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City chooses comprehensive planner

Friday, April 24, 2009 by Austin Monitor

The long-delayed Comprehensive Plan for the City of Austin took a big step forward at Thursday’s City Council session, when members unanimously voted to select the firm Wallace Roberts & Todd of Philadelphia for the project, which could cost up to $1.3 million. Three firms were considered finalists.


In choosing WRT, council waived the staff recommendation, which had been for ACP Visioning and Planning. Council Member Laura Morrison introduced the motion saying WRT “brings together everything to be successful in the coming year or so.” She continued,  “Their understanding of the role of staff and citizens is what we really need,” and complimented their broad approach to economic policies and the fiscal impact of growth.


The chosen consultant had the support of Liveable City, which argued for WRT behind the scenes.


Council Member Randi Shade agreed and said “If there is a silver lining in this economic situation, it’s that we can engage in planning without it being dominated by development.” Shade told In Fact Daily, “I think they were all incredibly close,” but said WRT was actually ranked the highest on the staff review before the optional interviews. “Given the complexity of the written proposals I guess I felt the interview was given undue points, it was 20 percent of the final score which just made ACP a few points ahead.”


She said in project experience and availability of staff WRT ranked higher. “I really like how WRT acknowledged what problems might exist in the citizen participation process and they’ve addressed these problems in the past and had some interesting ideas of how to deal with that going forward. Council Member Sheryl Cole also complimented the WRT team and said, “they seem to want to also freely discuss the equity issues we’d deal with in transportation.”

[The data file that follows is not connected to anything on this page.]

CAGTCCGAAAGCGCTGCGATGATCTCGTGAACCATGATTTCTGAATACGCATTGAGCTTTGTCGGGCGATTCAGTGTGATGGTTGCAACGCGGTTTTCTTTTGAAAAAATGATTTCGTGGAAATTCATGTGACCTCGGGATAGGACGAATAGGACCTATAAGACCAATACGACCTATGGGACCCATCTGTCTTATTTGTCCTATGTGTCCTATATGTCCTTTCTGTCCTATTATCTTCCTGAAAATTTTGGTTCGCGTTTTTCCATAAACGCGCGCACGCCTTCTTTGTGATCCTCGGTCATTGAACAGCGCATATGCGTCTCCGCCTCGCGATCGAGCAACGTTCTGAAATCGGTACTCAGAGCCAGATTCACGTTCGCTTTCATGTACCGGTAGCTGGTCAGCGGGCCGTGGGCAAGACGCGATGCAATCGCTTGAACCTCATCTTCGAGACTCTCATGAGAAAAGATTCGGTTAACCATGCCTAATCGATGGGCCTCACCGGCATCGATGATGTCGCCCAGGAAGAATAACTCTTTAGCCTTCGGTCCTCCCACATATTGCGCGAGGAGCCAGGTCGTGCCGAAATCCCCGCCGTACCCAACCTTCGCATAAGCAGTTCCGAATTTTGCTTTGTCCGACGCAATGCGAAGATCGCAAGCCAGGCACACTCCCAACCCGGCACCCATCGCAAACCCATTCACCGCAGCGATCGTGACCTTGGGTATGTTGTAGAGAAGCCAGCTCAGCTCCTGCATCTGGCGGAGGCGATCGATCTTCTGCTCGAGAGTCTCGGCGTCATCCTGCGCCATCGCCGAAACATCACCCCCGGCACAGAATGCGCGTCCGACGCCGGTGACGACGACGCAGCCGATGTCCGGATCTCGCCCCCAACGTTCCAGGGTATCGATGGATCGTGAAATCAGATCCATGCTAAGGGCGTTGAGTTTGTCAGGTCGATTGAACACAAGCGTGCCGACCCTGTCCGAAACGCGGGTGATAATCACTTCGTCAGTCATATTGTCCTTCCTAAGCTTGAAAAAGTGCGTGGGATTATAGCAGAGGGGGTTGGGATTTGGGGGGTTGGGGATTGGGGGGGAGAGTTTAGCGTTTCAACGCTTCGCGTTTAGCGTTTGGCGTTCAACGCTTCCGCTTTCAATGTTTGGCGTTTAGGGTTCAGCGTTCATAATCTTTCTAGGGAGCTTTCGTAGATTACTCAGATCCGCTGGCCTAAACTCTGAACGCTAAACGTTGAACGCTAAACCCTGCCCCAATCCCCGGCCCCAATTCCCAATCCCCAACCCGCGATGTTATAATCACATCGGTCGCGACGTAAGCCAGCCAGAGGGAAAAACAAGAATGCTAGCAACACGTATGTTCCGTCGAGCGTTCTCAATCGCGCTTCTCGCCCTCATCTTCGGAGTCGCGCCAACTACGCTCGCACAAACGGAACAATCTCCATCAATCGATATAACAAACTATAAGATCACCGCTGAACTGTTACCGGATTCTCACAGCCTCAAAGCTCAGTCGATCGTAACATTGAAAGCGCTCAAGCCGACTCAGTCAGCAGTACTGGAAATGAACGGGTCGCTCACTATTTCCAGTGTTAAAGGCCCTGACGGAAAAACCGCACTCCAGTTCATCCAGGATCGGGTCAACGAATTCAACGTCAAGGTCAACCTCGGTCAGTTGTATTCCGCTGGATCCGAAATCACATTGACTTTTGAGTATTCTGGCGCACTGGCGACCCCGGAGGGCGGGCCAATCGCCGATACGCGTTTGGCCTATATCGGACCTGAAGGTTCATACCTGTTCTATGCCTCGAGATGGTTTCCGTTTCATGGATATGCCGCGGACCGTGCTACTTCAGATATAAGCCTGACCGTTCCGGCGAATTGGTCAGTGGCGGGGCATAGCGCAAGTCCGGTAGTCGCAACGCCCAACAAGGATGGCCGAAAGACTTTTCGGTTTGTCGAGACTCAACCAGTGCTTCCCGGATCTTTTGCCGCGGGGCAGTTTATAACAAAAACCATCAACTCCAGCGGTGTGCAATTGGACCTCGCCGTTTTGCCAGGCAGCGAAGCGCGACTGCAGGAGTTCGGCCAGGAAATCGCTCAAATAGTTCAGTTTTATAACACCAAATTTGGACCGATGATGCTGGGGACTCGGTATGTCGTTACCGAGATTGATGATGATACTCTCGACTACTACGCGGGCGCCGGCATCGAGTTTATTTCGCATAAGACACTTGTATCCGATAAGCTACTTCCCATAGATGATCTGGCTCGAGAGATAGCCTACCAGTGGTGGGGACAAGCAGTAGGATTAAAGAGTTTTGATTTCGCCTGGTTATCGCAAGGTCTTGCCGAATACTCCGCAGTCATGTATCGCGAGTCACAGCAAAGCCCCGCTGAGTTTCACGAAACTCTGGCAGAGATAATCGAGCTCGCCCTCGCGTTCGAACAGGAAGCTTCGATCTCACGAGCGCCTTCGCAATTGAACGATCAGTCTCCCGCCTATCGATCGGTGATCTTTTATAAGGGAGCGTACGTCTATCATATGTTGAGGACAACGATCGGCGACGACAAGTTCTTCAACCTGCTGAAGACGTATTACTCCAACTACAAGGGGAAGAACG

Such issues would presumably include the proposed East 290 toll road in East Austin, which was under fire on Thursday from a lawsuit alleging a violation of the Civil Rights Act. Three groups filed a joint complaint against TxDOT, CTRMA and CAMPO. Texas Rio Grande Legal Aid (TRLA), the SOS Alliance and the Center on Race, Poverty, and the Environment, filed the complaint on behalf of three Travis County residents and the Bluebonnet Neighborhood Association. The complaint says that the road would have “a disproportionate impact on the low-income and minority communities that surround and use the highway.”


Austin currently operates under the Austin Tomorrow plan adopted in 1979. Greg Guernsey, director of Neighborhood Planning and Zoning, gave a brief presentation to council outlining the goals of the new plan. It would establish a vision for the city and the ETJ and cover policies that would affect 10 charter-required components. These include, land use, transportation, conservation of environmental resources, open space, housing, public services, public buildings, health and human services, commercial and industrial development and redevelopment.


The city has had several meetings this year in an attempt to gather feedback from citizens. Guernsey said the last meeting, on April 7, drew 43 people who had 78 comments on the plan. Council was presented with these comments and additional comments from a March community forum. Chris Ewen, a member of the city’s Planning Commission urged council to move forward with an appointment saying, “we know that every consultant has their weaknesses and I think despite those weaknesses we need to select one of them… and I believe we can account for some of those weaknesses.”


Alice Glasco, a local consultant and independent city planner also encouraged council to act. “Our current comprehensive plan is 30 years old and the last update to the plan was initiated in the mid-80s. It made it all the way to the city council after several years of dialogue with Austin citizens and the city council then did not adopt it.” Glasco said that was in 1989.


The money for the Comprehensive Plan would come from a transportation bond and be meted out over the next two years.

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